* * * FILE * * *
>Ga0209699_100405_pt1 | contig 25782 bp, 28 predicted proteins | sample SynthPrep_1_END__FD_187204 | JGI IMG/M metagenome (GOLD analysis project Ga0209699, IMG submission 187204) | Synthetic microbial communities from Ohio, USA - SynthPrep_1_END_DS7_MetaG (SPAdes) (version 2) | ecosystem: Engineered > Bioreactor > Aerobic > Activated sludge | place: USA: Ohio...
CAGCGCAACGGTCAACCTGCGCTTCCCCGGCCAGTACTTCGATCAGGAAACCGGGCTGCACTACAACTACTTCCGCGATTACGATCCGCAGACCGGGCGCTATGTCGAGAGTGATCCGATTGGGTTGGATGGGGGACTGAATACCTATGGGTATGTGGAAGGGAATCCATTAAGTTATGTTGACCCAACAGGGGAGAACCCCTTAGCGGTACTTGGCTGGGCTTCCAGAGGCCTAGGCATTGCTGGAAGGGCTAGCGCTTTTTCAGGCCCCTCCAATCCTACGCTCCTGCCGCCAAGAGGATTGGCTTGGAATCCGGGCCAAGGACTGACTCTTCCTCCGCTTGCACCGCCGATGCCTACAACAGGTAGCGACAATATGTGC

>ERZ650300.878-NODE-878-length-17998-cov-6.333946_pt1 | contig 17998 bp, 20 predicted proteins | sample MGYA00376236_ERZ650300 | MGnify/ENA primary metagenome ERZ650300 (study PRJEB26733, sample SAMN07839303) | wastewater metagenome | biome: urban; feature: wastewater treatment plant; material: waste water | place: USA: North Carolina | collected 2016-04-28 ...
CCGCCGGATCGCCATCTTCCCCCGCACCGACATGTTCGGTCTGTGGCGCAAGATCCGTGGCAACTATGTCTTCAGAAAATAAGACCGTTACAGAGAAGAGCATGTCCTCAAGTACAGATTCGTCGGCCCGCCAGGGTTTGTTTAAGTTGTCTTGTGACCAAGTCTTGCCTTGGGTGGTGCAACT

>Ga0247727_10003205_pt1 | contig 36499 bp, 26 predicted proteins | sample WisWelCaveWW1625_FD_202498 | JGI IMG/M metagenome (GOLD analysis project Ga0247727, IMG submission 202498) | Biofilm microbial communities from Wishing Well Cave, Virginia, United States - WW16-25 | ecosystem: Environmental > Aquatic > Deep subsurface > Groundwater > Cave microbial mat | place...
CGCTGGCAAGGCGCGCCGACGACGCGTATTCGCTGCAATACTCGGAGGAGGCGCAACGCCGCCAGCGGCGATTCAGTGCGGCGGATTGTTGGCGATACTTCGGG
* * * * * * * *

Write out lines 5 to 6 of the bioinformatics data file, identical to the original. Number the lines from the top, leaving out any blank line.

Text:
>Ga0247727_10003205_pt1 | contig 36499 bp, 26 predicted proteins | sample WisWelCaveWW1625_FD_202498 | JGI IMG/M metagenome (GOLD analysis project Ga0247727, IMG submission 202498) | Biofilm microbial communities from Wishing Well Cave, Virginia, United States - WW16-25 | ecosystem: Environmental > Aquatic > Deep subsurface > Groundwater > Cave microbial mat | place...
CGCTGGCAAGGCGCGCCGACGACGCGTATTCGCTGCAATACTCGGAGGAGGCGCAACGCCGCCAGCGGCGATTCAGTGCGGCGGATTGTTGGCGATACTTCGGG